Monthly Archives: September 2015

How to Revert/Undo Changes in Git

Generally there are three ways of reverting changes:

  1. checkout
  2. revert
  3. reset

Checkout

If you just need to revert specific files, you could run git checkout to retrieve an exact version. In the below example, I wanted to revert the “app.rb” file so that it only contains “Some app work.

git-undo-checkout

Revert

Revert will create a new commit undoing the changes made during a specific commit. It remove an entire commit in your project history. In this example, I’m going to undo the changes in last commit. As you could see, the history of the revert is kept.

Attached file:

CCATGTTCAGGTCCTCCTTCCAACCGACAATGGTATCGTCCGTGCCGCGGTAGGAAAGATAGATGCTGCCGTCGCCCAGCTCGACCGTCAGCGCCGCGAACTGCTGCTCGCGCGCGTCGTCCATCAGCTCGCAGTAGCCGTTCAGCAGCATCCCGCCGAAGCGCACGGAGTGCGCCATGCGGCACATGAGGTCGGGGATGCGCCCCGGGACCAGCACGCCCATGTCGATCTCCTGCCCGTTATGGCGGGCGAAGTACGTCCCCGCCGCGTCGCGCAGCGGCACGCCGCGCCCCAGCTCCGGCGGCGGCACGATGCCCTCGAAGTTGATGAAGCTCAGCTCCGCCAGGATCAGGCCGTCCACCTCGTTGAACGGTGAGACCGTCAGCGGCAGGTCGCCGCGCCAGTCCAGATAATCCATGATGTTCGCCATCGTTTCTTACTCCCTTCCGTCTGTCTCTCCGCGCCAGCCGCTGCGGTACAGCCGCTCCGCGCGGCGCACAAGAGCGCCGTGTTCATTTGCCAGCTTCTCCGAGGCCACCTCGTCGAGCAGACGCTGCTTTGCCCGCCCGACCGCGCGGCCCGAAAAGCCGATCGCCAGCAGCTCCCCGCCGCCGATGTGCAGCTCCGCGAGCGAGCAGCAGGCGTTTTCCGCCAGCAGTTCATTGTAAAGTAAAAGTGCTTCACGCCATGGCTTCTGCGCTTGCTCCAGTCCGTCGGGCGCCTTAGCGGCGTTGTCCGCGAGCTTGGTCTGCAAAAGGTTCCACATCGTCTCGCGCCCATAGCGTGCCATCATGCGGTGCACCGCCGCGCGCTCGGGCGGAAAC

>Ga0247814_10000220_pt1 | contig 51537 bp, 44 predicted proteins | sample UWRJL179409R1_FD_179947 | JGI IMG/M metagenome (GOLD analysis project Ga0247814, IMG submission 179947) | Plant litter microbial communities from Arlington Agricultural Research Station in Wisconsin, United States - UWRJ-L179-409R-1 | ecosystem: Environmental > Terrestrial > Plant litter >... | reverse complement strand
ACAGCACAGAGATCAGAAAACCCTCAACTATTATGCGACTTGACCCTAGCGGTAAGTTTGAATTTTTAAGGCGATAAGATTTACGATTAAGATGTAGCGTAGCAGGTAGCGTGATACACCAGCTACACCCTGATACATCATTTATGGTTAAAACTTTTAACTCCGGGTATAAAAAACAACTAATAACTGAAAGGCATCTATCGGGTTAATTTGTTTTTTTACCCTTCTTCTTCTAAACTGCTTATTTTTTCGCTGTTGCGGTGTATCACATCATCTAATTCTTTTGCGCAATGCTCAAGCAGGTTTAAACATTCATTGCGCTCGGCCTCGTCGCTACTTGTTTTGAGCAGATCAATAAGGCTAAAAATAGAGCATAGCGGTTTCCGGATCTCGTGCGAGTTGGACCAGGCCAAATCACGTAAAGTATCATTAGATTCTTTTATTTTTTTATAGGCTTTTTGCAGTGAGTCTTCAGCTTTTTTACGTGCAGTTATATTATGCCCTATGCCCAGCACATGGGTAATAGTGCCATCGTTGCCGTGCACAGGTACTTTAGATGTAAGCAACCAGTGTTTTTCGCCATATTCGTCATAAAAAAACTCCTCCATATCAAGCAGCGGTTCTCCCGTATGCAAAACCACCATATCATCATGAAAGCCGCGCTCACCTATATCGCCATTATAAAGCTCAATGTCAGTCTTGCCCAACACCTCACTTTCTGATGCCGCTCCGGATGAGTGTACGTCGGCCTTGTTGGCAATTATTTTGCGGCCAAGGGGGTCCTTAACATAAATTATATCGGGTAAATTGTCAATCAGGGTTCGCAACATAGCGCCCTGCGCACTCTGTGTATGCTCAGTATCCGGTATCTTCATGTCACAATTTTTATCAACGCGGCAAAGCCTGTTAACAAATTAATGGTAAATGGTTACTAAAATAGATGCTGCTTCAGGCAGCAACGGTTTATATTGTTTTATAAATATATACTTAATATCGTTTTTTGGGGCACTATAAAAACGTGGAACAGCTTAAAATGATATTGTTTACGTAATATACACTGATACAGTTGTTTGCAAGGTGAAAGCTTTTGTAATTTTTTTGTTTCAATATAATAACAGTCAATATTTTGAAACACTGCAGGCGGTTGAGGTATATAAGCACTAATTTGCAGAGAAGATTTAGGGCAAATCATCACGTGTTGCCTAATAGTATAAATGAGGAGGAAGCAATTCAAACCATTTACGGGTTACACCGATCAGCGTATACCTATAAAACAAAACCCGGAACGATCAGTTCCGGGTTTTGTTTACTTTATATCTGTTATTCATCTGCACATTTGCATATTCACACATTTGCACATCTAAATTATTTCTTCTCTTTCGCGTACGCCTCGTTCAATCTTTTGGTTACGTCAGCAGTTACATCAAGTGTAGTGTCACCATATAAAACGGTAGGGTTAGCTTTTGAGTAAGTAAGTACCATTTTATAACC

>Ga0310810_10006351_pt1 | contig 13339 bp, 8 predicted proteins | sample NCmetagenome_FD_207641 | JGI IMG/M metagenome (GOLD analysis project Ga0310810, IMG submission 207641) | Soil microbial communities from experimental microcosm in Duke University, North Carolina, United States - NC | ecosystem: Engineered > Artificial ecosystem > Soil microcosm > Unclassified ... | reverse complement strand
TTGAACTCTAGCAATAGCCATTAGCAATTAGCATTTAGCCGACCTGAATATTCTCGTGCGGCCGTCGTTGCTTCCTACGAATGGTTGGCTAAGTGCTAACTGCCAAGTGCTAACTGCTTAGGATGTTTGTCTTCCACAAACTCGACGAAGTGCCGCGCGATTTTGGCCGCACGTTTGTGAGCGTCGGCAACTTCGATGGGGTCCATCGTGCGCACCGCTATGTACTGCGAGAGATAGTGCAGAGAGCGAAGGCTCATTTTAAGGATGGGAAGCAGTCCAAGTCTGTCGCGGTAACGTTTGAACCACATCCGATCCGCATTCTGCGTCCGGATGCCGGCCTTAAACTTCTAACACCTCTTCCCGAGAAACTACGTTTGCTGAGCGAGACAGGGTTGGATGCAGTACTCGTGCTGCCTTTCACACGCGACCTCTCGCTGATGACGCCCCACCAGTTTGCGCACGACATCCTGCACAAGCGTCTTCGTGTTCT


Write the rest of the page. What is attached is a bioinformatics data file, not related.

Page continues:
git-revert

 

Reset

Unlike revert, reset will undo all subsequent commits. It has the potential Only use this to undo local changes. Most use reset to unstage files to match the most recent commit and perhaps create more focused commits/snapshots. The working directory is unchanged unless “–hard” option is set.
git-reset

You could also reset to a tag.
git-reset-tag